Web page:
I just finished reading an important book for our times – a reflection on dealing with end of live issues and what constitutes a good death both for the individual and the family.

Grim stuff? Yes. But maybe we need to face it.

The author of “Being Mortal: Medicine and What Matters in the End” is Atul Gawande, a Boston surgeon and frequent contributor to The New Yorker.

A few excerpts:

“The problem with medicine and the institutions it has spawned for the care of the sick and the old is not that they have had an incorrect view of what makes life significant. The problem is that they have had almost no view at all. Medicine’s focus is narrow. Medical professionals concentrate on repair of health, not sustenance of the soul.”

He later goes on to talk about the hospice movement, and that aspect of medical care to help the individual savor the day.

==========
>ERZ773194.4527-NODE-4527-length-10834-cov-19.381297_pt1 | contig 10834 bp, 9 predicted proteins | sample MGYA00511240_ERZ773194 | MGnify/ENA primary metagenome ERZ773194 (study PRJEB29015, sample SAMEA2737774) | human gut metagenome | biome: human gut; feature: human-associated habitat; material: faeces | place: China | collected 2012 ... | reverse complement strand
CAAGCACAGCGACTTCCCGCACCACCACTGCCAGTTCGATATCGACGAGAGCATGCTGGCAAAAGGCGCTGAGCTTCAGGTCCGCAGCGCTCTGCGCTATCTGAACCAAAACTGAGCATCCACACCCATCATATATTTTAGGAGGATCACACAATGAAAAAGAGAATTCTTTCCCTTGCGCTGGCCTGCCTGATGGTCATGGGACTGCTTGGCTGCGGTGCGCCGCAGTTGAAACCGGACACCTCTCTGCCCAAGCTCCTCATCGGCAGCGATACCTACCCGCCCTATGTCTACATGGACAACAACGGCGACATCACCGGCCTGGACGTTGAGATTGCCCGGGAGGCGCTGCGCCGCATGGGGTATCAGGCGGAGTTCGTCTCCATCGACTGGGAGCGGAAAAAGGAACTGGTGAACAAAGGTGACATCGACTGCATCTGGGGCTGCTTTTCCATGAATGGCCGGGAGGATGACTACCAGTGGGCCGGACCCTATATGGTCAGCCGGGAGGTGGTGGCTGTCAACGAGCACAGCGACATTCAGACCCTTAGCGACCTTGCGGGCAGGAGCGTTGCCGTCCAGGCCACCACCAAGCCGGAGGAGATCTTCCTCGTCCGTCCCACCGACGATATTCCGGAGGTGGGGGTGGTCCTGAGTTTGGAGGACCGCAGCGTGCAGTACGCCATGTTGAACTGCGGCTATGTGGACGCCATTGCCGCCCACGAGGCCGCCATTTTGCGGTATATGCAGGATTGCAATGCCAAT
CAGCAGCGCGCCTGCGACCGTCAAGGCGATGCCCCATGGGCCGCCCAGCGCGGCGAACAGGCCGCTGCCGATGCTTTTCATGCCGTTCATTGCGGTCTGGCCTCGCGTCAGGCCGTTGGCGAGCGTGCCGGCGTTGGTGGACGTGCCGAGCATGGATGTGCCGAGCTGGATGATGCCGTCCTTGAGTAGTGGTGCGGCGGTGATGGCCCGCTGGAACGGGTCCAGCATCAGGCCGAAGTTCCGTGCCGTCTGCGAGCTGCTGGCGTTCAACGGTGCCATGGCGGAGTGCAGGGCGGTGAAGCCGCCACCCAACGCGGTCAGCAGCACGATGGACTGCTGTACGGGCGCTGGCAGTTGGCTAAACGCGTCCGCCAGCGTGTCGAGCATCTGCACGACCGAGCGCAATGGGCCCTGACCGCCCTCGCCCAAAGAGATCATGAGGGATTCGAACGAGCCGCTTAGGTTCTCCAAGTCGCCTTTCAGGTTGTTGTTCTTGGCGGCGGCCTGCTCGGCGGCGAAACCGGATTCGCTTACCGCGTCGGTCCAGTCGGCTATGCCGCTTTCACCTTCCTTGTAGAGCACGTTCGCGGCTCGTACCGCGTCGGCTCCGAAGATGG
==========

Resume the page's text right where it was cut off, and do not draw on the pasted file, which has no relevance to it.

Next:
“I am leery of suggesting the idea that endings are controllable. No one ever really has control. Physics and biology and accident ultimately have their way in our lives. But the point is that we are not helpless either. Courage is the strength to recognize both realities. We have room to act, to shape our stories, though as time goes on it is within narrower and narrower confines.”

Dr Gawande lists serious questions that need to be posed before a crisis is at hand:

  •     What is your (the ill person’s) understanding of the health situation and its outcome?
  •     What are your hopes, your fears?
  •     What trade-offs are you willing/ not willing to make?
  •     What is the course of action to best serve these understandings?

I highly recommend this book.